Lesley Coffin: Did it help at all to be making this film as the #MeToo Movement gained momentum and started to focus on Hollywood and the film industry?

Michal Aviad: Unfortunately, MeToo really became a movement while we were filming. We wrote the script years before and it took us a long time to get the financing in place. We were told repeatedly that the film wasn’t dramatic enough. They kept asking if the rape could be more brutal. So, it was very hard to get this film off the ground.

Lesley Coffin: Had you thought about how closely the film industry can resemble a small business?

Michal Aviad: Not only did I think about it, but I was involved in an organization called Israeli Women in Film and Television. And two or three of us wrote a treaty to address sexual harassment in the film industry. And we did that to try to address the fact that relationships in the film industry aren’t always as simple as employer and employee. But there is still a connection to power. In Israel there were two well-known and powerful actors convicted of harassment. One of them harassed a young anonymous actress who did not consent, and he made sure she was fired. He was not her employer, but he made power. And sometimes people with power don’t even realize the power they have. He might have said, I don’t like working with her to his director or producer, and that was enough to get her fired. We have to understand that in some cases, the harasser isn’t a villain who understands what they’re doing is wrong. Which means we must change our culture fundamentally.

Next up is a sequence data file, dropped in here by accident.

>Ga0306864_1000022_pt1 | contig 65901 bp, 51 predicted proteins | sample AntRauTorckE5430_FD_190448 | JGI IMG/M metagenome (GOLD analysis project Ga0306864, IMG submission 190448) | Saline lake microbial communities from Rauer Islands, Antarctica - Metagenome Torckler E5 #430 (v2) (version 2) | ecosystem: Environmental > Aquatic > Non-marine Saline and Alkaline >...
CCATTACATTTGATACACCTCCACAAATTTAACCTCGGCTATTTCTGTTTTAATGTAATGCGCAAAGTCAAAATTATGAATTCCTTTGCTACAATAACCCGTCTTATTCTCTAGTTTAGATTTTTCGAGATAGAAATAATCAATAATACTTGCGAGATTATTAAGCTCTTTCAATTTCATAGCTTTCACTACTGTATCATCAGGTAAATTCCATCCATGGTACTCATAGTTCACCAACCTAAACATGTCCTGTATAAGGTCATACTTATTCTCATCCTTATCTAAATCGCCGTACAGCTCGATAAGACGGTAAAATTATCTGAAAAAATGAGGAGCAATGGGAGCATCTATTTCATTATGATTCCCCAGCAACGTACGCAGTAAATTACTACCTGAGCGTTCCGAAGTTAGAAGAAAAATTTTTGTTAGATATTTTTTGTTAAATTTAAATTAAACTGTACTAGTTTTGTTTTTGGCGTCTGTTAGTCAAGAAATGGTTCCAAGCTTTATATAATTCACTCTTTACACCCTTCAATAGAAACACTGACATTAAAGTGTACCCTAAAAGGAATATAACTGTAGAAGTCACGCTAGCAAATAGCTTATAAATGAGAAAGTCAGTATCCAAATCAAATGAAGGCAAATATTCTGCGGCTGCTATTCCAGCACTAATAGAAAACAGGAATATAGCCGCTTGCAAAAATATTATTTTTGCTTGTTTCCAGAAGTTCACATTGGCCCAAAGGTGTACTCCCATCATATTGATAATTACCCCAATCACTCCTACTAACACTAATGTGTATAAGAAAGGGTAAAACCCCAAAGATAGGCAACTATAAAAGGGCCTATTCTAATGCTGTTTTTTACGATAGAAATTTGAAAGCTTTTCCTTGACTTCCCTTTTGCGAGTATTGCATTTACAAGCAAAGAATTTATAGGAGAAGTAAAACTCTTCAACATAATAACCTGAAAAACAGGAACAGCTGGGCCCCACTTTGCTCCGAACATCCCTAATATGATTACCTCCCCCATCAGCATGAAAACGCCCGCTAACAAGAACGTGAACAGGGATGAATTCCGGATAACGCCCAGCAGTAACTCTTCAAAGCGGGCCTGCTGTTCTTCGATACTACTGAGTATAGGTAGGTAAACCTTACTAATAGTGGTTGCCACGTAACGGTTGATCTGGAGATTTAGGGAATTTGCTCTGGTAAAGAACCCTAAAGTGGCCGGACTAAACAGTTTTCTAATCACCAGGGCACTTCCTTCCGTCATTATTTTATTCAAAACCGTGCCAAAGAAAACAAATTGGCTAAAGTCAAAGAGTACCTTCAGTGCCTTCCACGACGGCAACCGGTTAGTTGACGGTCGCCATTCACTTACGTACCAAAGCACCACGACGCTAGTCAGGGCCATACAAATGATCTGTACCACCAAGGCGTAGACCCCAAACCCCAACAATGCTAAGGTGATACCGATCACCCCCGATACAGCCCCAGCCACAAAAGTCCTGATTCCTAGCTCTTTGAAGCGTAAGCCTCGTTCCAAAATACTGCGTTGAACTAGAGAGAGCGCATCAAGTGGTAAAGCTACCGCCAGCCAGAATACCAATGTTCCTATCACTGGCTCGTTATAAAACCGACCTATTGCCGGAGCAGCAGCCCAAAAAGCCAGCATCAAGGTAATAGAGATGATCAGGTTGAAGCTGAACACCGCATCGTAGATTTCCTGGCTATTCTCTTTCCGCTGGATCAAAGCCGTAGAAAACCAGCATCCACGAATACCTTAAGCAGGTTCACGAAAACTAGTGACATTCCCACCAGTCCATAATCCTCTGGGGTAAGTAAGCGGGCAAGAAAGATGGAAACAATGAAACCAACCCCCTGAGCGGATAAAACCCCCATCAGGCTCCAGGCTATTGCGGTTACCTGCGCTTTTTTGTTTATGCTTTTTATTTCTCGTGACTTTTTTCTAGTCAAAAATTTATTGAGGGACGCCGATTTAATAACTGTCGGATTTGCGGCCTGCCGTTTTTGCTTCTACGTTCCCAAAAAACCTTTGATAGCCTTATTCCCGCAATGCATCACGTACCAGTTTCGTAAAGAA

Lesley Coffin: One of the things I noticed was she was always being knocked down after achieving something professionally. There was a system of her advancing in some way professionally only to bring her back down. Why did you map the film out that way?

Michal Aviad: I think what happened was the realization that being promoted or getting a raise makes it harder to leave a job. And I think sometimes the boss feels that they have more rights over you than they do. He was so nice, he gave her this promotion, so she should be nice to him. That’s the way our mind often works. Because ultimately, she’s completely dependent on him.

Lesley Coffin: The actor who plays Orna’s (Ben-Shlush) boss Benny (Noy), did he ever express discomfort with playing a character like this?

Michal Aviad: We spoke a lot about it. When he said he’d do it, I knew he doesn’t have sexual harassment stories from his own life that could follow him or would that he would be concerned with hiding. But both of us also knew of people who were guilty of sexual harassment and knew they weren’t all bad. They are regular people who did something very bad. And we took that fact into account when building that character. We wanted him to have charm and generosity. Someone who in some ways really is a wonderful boss to work for, so it’s more difficult for her to leave. So, we understand her position and struggle to leave, but also that men who assault women aren’t 100 percent villains.

Lesley Coffin: Towards the end of the film, she takes a stand to leave and gets what she needs, but she doesn’t expose his behavior to the world. Why have the character make that choice?

Michal Aviad: I really think that the MeToo Movement is wonderful. But the women we see coming out are women who are predominantly rich and famous. Women who make the news. When women who work for those small businesses can come out and speak about this, that’s when we’ll see a global revolution. Those women are the women with everything to lose. Taking that kind of stand is so much more complex for those women than the women we see on the news.

© Lesley Coffin (3/28/19) FF2 Media